Advanced statements for improved recovery journeys

Ann Jorgensen1, Charlotte Jones2

1 Mental Health Legal Centre, PO Box 12365 A’Beckett Street, VIC, 3008,
2 Mental Health Legal Centre, PO Box 12365 A’Beckett Street, VIC, 3008

For the first time in Victoria the Mental Health Act 2014 (Vic) gives a form of legal recognition to advance planning for people with mental illness. The advance statement provisions provide an opportunity for a person’s treatment preferences to be recorded and taken into account in the event that they are subject to compulsory mental health treatment.

Though the legislation has been in effect for two years advance statements are yet to make a significant impact in the mental health sector. Consumers may be unaware of advance statements or sceptical about the benefits of making one. Mental health services often lack the time and resources to encourage and assist consumers to make them.

The provisions themselves create a fairly weak model with broad override powers and limited avenues of enforcement. There is also minimal information available to assess the impact that an advance statement has on episodes of compulsory treatment.

The Mental Health Legal Centre’s Advance Statement Project aims to increase the uptake of advance statements and to assess their effectiveness in improving individual’s recovery journeys. Regular legal clinics have been established at a number of mental health services to provide independent advice and assist people to make advance statements. These clinics are supported by a comprehensive community legal education program targeting both consumers and practitioners.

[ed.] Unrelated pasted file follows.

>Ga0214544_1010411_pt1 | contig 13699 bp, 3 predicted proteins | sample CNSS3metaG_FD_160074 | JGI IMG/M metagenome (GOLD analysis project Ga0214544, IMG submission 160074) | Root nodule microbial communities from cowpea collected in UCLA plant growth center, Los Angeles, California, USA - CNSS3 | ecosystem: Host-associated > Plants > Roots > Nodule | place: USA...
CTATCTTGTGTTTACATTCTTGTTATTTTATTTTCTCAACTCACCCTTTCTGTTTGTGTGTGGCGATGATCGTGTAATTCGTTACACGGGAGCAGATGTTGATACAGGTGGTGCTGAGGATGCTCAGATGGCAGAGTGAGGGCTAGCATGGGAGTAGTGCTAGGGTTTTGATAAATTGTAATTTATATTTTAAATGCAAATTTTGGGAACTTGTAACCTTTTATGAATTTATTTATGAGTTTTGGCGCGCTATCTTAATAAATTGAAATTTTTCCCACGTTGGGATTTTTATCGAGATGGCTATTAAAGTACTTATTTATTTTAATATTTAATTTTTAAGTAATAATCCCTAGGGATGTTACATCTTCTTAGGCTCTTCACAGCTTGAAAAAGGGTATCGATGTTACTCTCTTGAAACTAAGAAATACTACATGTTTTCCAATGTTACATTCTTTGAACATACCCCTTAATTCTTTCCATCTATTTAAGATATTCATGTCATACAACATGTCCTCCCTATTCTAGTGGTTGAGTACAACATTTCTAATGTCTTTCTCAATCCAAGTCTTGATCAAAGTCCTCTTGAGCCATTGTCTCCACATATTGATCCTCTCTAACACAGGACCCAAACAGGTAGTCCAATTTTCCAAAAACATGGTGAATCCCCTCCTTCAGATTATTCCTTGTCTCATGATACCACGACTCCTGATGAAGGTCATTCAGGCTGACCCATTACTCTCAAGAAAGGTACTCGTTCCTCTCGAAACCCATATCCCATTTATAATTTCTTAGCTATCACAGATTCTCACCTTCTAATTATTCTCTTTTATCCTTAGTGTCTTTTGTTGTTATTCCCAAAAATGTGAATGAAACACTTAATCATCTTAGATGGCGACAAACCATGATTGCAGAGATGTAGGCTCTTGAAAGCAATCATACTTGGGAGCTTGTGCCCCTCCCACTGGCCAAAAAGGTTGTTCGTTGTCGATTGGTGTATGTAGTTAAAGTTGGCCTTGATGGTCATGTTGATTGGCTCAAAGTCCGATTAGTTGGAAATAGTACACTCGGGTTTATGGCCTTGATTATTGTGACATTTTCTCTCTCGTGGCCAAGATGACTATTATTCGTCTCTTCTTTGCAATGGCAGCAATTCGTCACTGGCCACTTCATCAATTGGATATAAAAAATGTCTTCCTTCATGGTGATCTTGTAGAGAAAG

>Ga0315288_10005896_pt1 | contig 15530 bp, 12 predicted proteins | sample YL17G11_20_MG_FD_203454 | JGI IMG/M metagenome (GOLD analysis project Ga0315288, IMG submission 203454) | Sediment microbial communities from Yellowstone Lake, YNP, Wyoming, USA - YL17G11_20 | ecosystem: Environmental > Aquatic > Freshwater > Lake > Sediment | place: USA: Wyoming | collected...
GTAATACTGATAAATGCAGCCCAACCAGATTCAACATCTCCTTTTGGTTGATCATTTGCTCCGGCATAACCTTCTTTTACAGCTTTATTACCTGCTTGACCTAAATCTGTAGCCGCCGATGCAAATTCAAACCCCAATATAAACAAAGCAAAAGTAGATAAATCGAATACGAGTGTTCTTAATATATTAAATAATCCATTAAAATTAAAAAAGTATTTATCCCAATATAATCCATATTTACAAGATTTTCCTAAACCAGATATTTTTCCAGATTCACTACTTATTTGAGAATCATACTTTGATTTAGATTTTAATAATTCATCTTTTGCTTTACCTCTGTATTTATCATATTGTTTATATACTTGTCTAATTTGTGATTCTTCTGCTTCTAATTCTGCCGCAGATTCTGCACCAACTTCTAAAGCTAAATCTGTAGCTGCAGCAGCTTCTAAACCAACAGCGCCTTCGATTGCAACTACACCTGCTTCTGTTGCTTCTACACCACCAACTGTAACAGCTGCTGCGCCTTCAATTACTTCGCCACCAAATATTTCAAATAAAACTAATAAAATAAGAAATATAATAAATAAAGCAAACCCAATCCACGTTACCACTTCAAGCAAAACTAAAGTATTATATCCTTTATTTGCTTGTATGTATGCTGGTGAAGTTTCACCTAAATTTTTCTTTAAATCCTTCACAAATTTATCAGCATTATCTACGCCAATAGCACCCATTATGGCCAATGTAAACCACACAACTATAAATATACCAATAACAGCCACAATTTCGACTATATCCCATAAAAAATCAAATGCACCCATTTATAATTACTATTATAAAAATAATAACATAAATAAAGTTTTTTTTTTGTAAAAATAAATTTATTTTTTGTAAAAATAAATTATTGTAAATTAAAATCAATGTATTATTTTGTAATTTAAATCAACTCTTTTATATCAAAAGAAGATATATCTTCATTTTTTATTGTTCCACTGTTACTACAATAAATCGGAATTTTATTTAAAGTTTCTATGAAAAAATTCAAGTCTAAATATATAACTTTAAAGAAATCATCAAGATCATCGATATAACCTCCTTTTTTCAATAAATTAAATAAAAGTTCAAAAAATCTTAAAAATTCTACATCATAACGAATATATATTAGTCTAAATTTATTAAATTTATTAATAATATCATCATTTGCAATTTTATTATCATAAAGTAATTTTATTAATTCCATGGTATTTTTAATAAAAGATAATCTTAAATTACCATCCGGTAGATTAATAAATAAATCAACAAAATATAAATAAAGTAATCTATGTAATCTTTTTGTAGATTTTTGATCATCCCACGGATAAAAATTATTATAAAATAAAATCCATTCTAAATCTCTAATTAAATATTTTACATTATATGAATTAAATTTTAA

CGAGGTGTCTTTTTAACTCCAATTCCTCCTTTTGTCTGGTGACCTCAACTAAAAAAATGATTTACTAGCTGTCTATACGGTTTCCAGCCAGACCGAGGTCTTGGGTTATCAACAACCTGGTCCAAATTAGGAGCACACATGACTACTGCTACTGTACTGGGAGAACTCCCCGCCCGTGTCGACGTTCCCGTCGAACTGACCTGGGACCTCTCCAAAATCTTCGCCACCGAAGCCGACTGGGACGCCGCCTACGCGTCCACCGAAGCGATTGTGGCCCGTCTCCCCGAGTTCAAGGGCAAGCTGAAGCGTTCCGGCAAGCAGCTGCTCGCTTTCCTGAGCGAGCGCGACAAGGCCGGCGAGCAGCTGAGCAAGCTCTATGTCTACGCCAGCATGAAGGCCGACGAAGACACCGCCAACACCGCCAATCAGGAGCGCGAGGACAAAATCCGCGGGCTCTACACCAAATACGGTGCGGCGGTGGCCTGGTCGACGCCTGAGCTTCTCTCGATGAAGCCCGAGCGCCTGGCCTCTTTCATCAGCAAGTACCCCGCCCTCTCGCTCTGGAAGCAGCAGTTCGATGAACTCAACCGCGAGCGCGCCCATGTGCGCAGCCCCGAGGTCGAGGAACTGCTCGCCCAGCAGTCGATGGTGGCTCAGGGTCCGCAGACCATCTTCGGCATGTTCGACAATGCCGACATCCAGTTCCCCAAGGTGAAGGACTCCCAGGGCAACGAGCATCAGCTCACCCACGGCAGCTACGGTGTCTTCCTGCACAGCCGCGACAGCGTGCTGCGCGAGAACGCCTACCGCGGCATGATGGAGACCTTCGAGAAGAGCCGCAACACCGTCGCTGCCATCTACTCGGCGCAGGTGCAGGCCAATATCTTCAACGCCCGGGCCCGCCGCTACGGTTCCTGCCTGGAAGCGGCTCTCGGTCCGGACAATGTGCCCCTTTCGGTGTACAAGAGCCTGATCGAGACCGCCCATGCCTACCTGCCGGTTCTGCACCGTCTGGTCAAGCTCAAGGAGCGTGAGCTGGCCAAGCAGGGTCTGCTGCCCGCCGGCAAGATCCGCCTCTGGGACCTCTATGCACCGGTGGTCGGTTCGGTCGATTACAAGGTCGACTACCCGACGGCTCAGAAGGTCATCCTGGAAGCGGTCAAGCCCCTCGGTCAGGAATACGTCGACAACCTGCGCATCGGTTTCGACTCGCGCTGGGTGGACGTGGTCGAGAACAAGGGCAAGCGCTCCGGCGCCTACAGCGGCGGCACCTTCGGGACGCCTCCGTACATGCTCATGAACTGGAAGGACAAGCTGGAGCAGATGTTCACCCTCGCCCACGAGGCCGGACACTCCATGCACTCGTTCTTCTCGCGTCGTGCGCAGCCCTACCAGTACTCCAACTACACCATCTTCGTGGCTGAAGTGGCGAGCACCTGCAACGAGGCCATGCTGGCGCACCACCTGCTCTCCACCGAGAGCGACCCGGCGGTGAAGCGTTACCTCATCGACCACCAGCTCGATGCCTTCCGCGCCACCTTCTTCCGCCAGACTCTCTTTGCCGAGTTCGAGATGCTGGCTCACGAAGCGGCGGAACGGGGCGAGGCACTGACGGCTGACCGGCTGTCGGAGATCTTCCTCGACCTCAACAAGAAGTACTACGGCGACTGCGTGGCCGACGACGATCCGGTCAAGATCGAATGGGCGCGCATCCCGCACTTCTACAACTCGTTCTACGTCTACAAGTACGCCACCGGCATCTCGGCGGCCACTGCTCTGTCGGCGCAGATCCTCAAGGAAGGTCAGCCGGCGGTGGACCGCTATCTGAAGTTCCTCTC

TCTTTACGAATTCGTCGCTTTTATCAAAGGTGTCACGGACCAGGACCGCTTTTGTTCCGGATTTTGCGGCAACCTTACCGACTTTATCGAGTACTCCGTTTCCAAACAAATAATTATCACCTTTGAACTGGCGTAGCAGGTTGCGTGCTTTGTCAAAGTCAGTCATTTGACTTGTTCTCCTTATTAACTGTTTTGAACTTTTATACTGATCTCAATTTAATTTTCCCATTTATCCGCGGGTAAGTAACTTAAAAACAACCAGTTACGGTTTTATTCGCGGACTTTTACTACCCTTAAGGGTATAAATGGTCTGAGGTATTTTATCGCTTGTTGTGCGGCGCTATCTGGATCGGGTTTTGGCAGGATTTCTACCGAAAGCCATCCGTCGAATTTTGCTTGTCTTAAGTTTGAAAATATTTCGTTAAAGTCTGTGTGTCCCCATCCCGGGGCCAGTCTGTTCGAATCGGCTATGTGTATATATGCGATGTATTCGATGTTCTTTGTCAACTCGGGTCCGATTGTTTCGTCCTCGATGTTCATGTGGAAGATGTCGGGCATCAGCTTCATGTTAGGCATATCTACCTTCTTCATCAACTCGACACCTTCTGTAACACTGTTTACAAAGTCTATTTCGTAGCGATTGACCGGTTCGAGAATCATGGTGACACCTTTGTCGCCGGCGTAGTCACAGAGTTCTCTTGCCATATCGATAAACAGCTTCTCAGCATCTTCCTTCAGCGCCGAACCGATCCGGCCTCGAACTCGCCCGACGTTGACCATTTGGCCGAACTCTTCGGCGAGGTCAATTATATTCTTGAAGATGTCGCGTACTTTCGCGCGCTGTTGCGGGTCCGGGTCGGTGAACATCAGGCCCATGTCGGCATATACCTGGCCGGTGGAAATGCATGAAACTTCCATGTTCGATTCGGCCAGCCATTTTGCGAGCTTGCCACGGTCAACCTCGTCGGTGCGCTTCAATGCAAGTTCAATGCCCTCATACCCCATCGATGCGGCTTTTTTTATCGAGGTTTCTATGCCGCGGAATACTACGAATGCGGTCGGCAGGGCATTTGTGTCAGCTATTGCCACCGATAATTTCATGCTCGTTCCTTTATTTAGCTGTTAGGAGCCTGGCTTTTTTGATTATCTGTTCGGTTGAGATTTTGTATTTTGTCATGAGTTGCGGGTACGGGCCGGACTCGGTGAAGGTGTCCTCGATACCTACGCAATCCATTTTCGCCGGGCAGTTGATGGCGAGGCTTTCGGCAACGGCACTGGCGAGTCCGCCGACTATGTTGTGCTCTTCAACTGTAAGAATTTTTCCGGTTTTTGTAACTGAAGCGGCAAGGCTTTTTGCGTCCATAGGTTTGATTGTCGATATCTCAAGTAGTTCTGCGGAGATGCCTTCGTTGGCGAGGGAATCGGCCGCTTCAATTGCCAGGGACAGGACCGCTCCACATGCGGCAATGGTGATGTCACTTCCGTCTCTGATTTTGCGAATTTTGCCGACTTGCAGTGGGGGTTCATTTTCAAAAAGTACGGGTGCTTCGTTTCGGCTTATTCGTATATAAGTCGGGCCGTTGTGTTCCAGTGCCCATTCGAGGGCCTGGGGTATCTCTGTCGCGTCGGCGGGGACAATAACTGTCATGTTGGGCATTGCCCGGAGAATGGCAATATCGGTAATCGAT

The project maintains regular contact with clients once their advance statements are completed to track the impact that the advance statement has on future treatment (whether voluntary or compulsory).

This presentation will reflect on the first year of the project in examining the role that advance statements can play in supporting individual decision-making and improving outcomes.


Ann is the Principal Solicitor at the Mental Health Legal Centre overseeing two health justice partnership projects – one involving advance statements and the other delivering legal services to clients of the Royal District Nursing Service Homeless Person’s Project. She has a background in community law and legal policy. She is currently completing a Master of Laws at the University of Melbourne. In 2015 Ann undertook an internship at the International Agency for Research on Cancer in France.

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